Martha remembers two schoolgirls whose names she never knew, and she remembers Japan, and she remembers Valentine's Day last year, except it wasn't, it was the first time that this year happened so it was this year, it wasn't last year, and she's the only one who remembers. She's the only one who knows. So when it happens again, Valentine's Day this year, she's ready. Martha prepares in advance and gets everything ready, and she takes a deep breath, and Martha bakes cakes.
Homemade chocolate was best, they had told her, to show how much you care, when you want to show that it's from the heart. She thinks of people she loves and people she wants to thank, people who were dead almost a year ago and don't even remember that they died. She thinks of faces she doesn't know and names she never asked and airplane tickets she can't quite buy, and she can't explain, but she needs to mark this day somehow, to help herself remember that she remembers it. She needs to keep it close, or maybe to let it go, she's not quite sure, but she just can't sit there and do nothing.
It's a memorial of sorts, except that all those people who died are all alive now, they can touch the ground and smell the air, they have chocolate, so maybe it should be a celebration, she thinks, of all their lives, of all the lives that were saved. Because Japan's there now, and she can just get on an airplane and go.
If it's still there when she gets there. She tries not to think about that so much.
Martha thinks she should celebrate, but she remembers fire and death and she can still hear them screaming, and after Valentine's Day this year last time, it seems wrong to celebrate Valentine's Day this year this time, so she bakes cakes. She thinks of two girls and bakes cakes, chocolate cakes, for five boys. She likes to think that they would've liked it that way, maybe. That they might like it now, if they're there.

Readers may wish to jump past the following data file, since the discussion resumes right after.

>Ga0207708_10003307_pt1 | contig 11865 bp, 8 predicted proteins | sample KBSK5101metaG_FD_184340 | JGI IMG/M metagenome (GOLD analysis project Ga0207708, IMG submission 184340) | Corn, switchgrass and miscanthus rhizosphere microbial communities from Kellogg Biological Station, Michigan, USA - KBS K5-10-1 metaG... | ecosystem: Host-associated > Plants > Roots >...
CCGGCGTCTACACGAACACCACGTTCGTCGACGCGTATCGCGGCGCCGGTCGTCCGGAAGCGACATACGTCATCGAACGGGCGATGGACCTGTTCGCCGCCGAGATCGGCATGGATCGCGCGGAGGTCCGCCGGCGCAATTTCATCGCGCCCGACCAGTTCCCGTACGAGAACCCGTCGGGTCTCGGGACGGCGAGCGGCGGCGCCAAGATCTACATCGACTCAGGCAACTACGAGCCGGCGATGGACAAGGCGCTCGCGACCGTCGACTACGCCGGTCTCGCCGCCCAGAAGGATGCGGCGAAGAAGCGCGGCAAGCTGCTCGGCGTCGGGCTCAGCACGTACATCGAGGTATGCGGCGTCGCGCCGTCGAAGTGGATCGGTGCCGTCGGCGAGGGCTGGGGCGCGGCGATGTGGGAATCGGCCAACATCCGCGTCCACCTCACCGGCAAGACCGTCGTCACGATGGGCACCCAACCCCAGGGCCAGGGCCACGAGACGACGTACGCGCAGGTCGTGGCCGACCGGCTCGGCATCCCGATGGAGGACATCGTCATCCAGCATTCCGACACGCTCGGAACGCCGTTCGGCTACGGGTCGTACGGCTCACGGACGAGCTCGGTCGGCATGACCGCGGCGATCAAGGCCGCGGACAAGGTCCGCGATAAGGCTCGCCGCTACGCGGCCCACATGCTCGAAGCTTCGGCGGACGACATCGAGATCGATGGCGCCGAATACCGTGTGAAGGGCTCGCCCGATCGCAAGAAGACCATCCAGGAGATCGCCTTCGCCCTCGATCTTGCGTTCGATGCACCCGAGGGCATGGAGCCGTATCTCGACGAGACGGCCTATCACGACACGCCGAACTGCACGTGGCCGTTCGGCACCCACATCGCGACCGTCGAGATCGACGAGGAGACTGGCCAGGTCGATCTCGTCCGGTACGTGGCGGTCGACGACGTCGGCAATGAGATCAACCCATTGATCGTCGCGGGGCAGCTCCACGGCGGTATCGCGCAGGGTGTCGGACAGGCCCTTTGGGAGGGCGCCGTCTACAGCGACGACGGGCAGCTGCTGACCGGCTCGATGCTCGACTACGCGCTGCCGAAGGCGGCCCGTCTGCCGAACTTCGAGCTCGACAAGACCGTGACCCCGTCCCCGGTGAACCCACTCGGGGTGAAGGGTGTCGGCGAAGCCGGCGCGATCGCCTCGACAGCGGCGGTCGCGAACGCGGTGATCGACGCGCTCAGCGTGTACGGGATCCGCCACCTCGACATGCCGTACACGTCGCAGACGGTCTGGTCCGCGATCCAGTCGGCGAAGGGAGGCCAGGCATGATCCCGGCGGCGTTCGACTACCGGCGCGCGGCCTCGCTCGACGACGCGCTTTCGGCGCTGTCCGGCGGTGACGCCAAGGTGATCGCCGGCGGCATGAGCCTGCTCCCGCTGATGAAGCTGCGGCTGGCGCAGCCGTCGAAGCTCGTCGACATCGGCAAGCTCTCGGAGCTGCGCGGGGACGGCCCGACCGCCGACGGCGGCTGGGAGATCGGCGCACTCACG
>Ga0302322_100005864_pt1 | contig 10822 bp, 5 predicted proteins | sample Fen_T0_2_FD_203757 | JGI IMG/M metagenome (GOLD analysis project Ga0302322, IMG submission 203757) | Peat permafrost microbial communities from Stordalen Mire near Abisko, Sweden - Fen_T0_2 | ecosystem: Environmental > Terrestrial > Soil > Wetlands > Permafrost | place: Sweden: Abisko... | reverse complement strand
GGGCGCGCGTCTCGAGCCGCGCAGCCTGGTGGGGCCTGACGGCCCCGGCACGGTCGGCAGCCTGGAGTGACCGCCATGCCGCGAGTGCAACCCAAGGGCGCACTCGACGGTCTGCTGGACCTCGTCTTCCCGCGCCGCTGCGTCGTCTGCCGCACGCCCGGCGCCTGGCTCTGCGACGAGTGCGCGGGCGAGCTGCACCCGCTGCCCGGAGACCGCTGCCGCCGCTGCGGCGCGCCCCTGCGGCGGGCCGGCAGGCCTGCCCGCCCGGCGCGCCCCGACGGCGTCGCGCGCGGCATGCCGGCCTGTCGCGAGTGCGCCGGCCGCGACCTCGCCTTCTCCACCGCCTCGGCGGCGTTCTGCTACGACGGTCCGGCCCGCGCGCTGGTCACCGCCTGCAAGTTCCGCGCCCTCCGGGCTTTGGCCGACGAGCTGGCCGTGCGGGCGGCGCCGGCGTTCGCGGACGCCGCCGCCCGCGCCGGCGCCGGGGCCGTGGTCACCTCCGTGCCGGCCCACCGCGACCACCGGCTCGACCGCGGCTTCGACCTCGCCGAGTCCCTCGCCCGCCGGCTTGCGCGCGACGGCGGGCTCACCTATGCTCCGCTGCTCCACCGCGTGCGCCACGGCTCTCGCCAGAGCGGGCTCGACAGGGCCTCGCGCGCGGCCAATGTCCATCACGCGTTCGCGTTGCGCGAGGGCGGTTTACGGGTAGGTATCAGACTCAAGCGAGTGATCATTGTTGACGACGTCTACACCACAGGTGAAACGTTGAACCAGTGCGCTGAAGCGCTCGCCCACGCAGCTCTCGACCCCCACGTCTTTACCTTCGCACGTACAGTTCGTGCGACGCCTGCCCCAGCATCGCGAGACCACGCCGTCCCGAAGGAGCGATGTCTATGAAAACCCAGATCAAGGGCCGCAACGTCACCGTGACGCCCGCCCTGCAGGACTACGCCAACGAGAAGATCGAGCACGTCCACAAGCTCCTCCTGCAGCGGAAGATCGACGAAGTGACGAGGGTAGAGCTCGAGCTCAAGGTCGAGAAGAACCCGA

She starts the night before, and once she starts it's like she can't stop, and she'd thought that maybe all the activity would help her turn off her brain and stop thinking, just think about cakes, but as she mixes and pours and bakes and decorates, it's like it's all on automatic, and her mind keeps wandering. She's stopped walking, but she hasn't quite been able to get her mind to stop walking, she can't make it stop no matter how hard she tries. And she tries very hard.
She thinks of her parents, and how they hold hands now. She thinks of Leo, who still knows how to smile. She thinks of Tish, who used to love Valentine's Day, used to live for it, but can't even stand to see the cards at the shops anymore. Just the sight of them makes her nauseous, makes her burst into tears.
Martha thinks of Tom, and how he died and didn't die and isn't the same since he died. He's a different man in this life.
She thinks of all the people she loves, all the people she's met, all the people she admires. She thinks of people she wants to thank. She thinks of two nameless schoolgirls in Japan and tells herself they're still alive, that somewhere in the world they're out there giving chocolates to boys, right now, in a Japan that's still there and not burning. She thinks of all these things, and she bakes and bakes and bakes.